This blog post will discuss using the ECS and ECR for your application development and deployment in a DR scenario using Docker. We will also discuss how to configure our systems for a seamless transition from local stateless containers to cloud-based containers on ECR.
Docker makes it possible to create immutable containers.
Docker makes it possible to create immutable containers. This means you can deploy your application once and then use it forever without worrying about updating or patching it.
Docker uses layered file systems so that each new version of an image only contains changes from the previous version — not all of them. This makes it easier for Docker to save disk space, which is especially important on AWS, where many applications run on ECS due to its high availability features (like Auto Scaling Groups).
Docker is the most popular containerization tool
Docker has a vast community, and it’s the de facto standard for containerization. Docker has a large ecosystem of tools, including Docker Swarm (for clustering), Kubernetes (for orchestration), and OpenFaaS (for serverless functions).
Docker is open-source and free to use with no license fees or royalties. You can also get paid support from companies like Red Hat or Microsoft if you want additional features like security scanning or support in your DevOps pipeline. AWS offers docker scanning via the AWS Inspector…
ECR — Amazon Elastic Container Registry
AWS ECR is a fully managed Docker container registry that stores, manages, and distributes Docker container images. ECR can be used to store your private images, or you can use it to distribute public images.
ECR is integrated with AWS CodeCommit and Other pipelines like GitLab CI/CD, GitHub Actions, and others, so you can use them in conjunction with each other if needed.
ECS — Amazon Elastic Container Service
ECS is an AWS service that makes it easy to run, manage, and scale containerized applications on a cluster of instances. ECS allows you to run Docker containers on a cluster of EC2 instances. You can use the ECS console or API to create and manage your clusters and tasks; monitor the overall health of your clusters; view detailed information about each task running in the cluster; stop individual tasks or entire clusters; and get notifications when new versions are available for updates (and more).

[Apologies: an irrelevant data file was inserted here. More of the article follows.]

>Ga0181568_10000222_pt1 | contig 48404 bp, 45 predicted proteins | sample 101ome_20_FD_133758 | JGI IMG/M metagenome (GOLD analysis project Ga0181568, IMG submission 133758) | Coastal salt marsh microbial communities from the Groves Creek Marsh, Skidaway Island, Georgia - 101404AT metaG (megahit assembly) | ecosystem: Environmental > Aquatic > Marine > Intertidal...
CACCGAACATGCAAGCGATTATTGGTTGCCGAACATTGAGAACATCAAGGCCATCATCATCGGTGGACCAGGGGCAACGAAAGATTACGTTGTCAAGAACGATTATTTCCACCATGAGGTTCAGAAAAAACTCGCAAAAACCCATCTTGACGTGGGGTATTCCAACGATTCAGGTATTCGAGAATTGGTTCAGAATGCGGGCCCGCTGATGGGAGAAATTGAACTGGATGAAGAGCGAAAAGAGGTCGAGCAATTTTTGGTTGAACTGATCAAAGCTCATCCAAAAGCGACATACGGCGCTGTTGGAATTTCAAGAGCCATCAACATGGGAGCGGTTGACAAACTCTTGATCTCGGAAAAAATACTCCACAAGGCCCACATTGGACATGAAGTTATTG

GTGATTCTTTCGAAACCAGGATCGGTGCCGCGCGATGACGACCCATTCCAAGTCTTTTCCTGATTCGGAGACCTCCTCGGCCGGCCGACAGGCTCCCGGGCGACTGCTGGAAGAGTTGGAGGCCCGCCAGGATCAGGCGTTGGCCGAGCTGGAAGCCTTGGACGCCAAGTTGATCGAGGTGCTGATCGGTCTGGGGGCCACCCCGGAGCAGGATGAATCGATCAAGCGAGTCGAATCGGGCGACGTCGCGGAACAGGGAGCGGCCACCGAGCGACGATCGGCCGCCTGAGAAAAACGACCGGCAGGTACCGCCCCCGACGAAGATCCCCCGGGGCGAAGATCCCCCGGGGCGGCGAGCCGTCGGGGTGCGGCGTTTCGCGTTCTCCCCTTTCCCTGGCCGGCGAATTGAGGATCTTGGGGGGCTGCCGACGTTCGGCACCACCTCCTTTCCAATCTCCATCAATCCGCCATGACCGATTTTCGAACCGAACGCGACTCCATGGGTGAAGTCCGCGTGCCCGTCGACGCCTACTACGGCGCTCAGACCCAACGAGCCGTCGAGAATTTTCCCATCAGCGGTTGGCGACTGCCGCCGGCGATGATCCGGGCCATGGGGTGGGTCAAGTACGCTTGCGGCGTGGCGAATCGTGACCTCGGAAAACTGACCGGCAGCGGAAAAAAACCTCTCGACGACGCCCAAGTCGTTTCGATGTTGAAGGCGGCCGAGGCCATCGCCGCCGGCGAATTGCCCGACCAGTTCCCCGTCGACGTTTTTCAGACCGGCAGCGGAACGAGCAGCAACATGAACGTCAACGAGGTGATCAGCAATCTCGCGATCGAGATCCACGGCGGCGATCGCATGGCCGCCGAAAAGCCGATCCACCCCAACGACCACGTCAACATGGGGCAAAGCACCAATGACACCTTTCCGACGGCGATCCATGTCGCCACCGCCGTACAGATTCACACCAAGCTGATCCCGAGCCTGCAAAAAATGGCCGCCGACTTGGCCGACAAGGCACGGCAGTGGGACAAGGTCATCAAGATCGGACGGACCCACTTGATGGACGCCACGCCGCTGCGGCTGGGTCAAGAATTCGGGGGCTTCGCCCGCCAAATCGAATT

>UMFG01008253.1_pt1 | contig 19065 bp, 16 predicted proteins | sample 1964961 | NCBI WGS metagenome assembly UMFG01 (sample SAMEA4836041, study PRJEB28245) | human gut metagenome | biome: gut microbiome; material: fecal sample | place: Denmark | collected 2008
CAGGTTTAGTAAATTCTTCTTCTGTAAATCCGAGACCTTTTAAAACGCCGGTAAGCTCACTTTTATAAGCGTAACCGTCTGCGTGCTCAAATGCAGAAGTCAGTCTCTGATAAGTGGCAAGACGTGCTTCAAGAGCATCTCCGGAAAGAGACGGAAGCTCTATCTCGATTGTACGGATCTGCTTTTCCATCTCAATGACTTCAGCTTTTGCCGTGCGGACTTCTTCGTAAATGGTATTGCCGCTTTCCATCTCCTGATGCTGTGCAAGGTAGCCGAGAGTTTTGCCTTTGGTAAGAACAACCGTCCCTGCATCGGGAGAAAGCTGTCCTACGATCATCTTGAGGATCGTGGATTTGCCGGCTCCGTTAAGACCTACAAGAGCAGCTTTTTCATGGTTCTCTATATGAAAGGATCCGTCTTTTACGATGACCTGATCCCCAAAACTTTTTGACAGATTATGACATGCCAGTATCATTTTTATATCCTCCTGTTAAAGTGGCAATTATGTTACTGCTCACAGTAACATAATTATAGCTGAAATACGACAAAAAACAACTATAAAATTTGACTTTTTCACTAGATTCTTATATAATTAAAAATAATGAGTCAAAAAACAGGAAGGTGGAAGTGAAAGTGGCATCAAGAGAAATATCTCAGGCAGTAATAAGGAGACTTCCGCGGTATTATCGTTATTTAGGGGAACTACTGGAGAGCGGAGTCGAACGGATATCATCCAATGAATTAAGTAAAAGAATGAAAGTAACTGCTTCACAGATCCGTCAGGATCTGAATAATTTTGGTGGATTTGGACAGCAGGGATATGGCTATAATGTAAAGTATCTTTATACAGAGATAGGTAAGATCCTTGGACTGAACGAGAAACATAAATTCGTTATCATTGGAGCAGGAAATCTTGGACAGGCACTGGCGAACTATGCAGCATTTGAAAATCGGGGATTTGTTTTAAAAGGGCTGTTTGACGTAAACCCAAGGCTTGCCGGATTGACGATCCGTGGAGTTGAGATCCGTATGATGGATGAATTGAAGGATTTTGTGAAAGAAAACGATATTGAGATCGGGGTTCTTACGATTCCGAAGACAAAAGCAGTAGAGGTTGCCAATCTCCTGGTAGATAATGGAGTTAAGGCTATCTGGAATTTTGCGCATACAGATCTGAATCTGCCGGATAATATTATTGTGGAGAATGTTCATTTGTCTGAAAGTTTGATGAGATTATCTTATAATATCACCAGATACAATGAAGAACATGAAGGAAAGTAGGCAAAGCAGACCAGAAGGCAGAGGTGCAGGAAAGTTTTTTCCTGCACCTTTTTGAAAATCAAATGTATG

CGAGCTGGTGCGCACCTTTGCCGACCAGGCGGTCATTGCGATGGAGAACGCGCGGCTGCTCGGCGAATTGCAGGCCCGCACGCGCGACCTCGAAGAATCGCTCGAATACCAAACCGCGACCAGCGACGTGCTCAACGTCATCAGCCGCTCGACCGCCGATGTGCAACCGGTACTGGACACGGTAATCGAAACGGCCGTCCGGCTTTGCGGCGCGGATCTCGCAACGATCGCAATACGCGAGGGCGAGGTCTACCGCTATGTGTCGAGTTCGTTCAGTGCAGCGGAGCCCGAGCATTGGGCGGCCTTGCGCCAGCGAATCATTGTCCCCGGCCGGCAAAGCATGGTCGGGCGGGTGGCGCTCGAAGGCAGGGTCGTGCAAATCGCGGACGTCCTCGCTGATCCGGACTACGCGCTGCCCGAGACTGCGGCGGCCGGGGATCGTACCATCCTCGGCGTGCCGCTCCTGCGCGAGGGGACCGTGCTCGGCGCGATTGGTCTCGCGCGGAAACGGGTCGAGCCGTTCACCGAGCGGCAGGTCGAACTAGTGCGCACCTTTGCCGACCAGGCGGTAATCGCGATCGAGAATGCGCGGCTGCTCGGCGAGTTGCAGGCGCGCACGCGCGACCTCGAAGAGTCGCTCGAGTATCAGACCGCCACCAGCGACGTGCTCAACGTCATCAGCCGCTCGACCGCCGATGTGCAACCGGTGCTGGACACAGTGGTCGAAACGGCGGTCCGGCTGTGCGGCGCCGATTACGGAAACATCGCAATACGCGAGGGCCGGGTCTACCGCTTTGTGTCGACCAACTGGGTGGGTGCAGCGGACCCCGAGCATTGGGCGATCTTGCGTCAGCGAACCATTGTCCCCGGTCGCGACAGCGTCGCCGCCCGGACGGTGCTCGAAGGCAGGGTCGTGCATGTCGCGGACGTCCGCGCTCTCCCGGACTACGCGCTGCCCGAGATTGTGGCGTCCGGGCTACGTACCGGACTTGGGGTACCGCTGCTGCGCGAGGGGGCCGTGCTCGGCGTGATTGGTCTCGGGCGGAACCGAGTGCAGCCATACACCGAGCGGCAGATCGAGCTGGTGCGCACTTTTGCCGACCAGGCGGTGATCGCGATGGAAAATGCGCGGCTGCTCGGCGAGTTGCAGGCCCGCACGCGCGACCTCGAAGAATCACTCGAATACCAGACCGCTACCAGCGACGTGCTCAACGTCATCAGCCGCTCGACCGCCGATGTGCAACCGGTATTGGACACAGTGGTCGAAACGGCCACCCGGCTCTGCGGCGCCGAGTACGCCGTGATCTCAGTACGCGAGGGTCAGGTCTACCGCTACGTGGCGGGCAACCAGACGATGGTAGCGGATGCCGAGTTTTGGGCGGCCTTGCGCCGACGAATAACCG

Using Docker and ECR/ECS in DR
Here’s a possible flow to utilize ECR and ECS in a DR scenario:
Create ECS cluster
Create an ECS cluster in your primary region, and configure it to use your preferred VPC (Virtual Private Cloud), subnets, and security groups. In a disaster recovery situation, it is highly recommended to have an environment replicating your production environment. This ensures you can access your data and applications when you fail to access the DR site.
Create a Docker image
You should have a Docker image that contains all the software required for your application. Docker images allow you to package your application and its dependencies into a single file that can be stored locally or in a private registry.
This makes it easy to deploy your application anywhere because the image does not require access to any other environment or infrastructure. You can take this image and run it on an EC2 instance or ECS cluster, depending on whether you want to run stateless or stateful applications.
Create ECR repository
Create an ECR repository in your primary region. You can use the AWS CLI to push the docker image from our local machine to ECR. The following command will push our local repository to the ECR.
This step should be automated so that every new Docker image version is automatically pushed to the ECR repository. Once you have done this step, you must configure your environment variables for your Docker container registry.
Create ECS task definition
To use ECS, you need to create a task definition. The task definition is a JSON file that describes your container and its environment. You can specify which docker image to use, how much memory it should have, what port it should expose, and more.
Create an ECS service that launches the task definition, and configure it to use an Application Load Balancer to distribute traffic to the containers.
Test the service
Test the service to ensure it works as expected in your primary region. Next, create a replica of the ECS cluster in your secondary region, using the same VPC, subnets, and security groups as the primary region.
Create a replication pipeline that replicates the Docker images from the ECR repository in the primary region to the ECR repository in the secondary region. This pipeline should be configured to run automatically when a new Docker image version is pushed to the primary repository.
Configure the ECS service to use the replicated ECR repository in the secondary region. Configure the load balancer to distribute traffic to the containers in the secondary region if the primary region is down.
Test the DR failover
Test the DR failover scenario to ensure that it’s working as expected. This should involve simulating a failure of the primary region, and verifying that traffic is successfully rerouted to the secondary region.
Overall, this flow involves creating an ECS cluster and an ECR repository in the primary region, deploying Docker containers using an ECS service and load balancer, and replicating the Docker images to a secondary region for DR purposes. The key to success is automating as much of the process as possible so it’s easy to deploy and manage your Docker containers in primary and secondary regions.
We will touch on the Database replication to other regions in our next blog post.